Your point – that “[pirating the movie] instead of going through regular channels to see the film takes money out of the pockets of the copyright holders” is legitimate, given a case where somebody already had enough information to know they intended to make a purchase and then ripped off the movie instead. But I’d argue that this type of situation is few and far between and the reverse – somebody who hears about a hyped film, picks it up and watches it once with some friends, one of whom mentions it to a friend who pirates it and then buys it – is far more common, and an entirely legitimate way of making informed choices in our modern world. Chartier is shooting himself in the foot.

  2. Eric D. Snider Says:

    Do you really feel that Chartier won that debate?

    No, you’re right, that was poor phrasing. His debate skills are terrible. What I meant was that he’s on the right side of the argument.

    With the laws as they currently stand, one does NOT have the right to pirate a movie, even if doing so would ultimately “help” the film in question. (Who gets to decide that? The copyright holder, or the consumer?) The laws might need to be reformed to catch up with our modern world, but until they are, Chartier is on the right side of the debate.

  3. Clumpy Says:

    Ah, ok. In that case I think I understand where you’re coming from. Still, by the cold legal standard he’d still be on the “right side” of the debate even if his entire argument had consisted of an expletive and a pronoun, as I’m sure you’ll agree.

    I’m not one to put much faith in law over ethics, though, particularly with an issue like intellectual property, the definition of which has expanded mainly through the influence of corporate and trade groups, groups who have been very successful at framing the debate as one of theft and rights when the reality is far more murky and ambiguous. I feel that those rights owners who jump on this bandwagon are clinging to antiquated views of “property” in a modern digital age of public goods and information, views which themselves ironically only came into view as copyright power shifted from individual creators to massive publishers and studios who show by their actions on a daily basis how they really feel about the rights of creators. But I’m not really confident enough to jump on that soapbox since public perception and populist technology is already winning the battle.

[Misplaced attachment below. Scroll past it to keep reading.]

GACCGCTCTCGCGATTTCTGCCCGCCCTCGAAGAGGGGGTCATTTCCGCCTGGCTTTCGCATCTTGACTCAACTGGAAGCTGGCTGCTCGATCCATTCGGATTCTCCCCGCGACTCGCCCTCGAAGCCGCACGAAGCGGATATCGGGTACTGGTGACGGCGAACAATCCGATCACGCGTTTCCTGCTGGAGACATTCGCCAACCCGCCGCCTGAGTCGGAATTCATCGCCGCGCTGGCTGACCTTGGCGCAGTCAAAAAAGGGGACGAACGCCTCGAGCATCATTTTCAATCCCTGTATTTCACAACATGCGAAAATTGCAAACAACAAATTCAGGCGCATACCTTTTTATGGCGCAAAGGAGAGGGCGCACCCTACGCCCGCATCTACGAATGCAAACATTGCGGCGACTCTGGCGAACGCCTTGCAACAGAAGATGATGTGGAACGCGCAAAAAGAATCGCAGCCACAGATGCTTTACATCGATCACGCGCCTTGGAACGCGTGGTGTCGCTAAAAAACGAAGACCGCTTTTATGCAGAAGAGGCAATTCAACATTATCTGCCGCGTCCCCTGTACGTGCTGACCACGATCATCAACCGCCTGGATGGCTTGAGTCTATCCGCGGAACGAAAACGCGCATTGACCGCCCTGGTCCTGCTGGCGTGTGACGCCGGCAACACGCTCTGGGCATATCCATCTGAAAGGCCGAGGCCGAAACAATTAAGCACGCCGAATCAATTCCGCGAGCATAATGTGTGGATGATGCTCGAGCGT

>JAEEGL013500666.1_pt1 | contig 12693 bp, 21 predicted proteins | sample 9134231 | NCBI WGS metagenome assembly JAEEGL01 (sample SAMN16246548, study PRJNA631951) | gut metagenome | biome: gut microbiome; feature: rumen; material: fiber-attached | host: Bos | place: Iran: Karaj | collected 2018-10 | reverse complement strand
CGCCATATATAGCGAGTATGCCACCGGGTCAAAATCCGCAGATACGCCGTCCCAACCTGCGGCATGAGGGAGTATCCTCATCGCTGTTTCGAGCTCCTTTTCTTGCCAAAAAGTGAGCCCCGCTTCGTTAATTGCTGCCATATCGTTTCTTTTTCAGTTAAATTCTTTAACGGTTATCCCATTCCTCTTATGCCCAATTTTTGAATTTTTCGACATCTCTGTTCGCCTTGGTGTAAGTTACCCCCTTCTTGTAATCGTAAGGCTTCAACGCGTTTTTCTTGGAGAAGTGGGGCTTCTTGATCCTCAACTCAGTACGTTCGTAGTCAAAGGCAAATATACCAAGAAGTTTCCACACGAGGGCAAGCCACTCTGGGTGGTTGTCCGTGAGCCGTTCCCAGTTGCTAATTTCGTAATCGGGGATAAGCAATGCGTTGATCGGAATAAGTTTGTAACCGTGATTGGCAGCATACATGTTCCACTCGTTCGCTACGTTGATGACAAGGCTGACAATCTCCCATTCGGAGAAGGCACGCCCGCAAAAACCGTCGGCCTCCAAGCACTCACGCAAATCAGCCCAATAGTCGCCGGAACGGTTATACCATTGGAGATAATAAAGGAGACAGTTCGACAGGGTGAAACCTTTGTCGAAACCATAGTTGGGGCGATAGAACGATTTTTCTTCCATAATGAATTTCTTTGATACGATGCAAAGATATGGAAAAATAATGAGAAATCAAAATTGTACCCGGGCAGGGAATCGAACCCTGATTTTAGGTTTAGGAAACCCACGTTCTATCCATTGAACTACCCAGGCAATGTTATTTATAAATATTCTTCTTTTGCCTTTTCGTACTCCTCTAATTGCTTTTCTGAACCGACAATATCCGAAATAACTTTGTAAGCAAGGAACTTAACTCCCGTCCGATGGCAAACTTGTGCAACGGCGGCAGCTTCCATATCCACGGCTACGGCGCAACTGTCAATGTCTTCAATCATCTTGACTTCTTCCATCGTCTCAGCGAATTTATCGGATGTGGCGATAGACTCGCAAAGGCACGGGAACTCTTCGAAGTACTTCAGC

Oh and, um, sorry to ramble. I realize this isn’t really the place for a conversation like this and I’m not really aware of your beliefs on this particular matter. Still, as somebody who still snagged both of your collections when they became available despite having those same columns saved on my computer, I still think that any creator has a vested interest in the outcome of this issue.

  4. Karen Says:

    Your review of MacGruber should have mentioned how sickeningly violent it was. I figured the comedy would be crude, but I was not prepared for the barehanded ripping out of multiple throats. It was revolting.

  5. Eric D. Snider Says:

    Hmm, somehow the part referring to the violence was left out of my tag. It should have read: “Rated R, a lot of harsh profanity, a lot of vulgarity, some nonsexual nudity, some strong sexuality played for laughs, a lot of over-the-top comic violence.” I know you know I don’t intend for those summaries to be total dissections of a movie’s content — that’s what sites like Screen It and Kids In Mind are for — but I do try to cover all the major bases. Sorry about that.

  6. Clumpy Says:

    Just a quick note that Screenit requires a subscription to view parental reviews for movies, while http://pluggedin.com fulfills much the same function for free (even if it is from Focus on the Family).

  7. Joel Says:

    The Transformers 3 article was hilarious. Well done.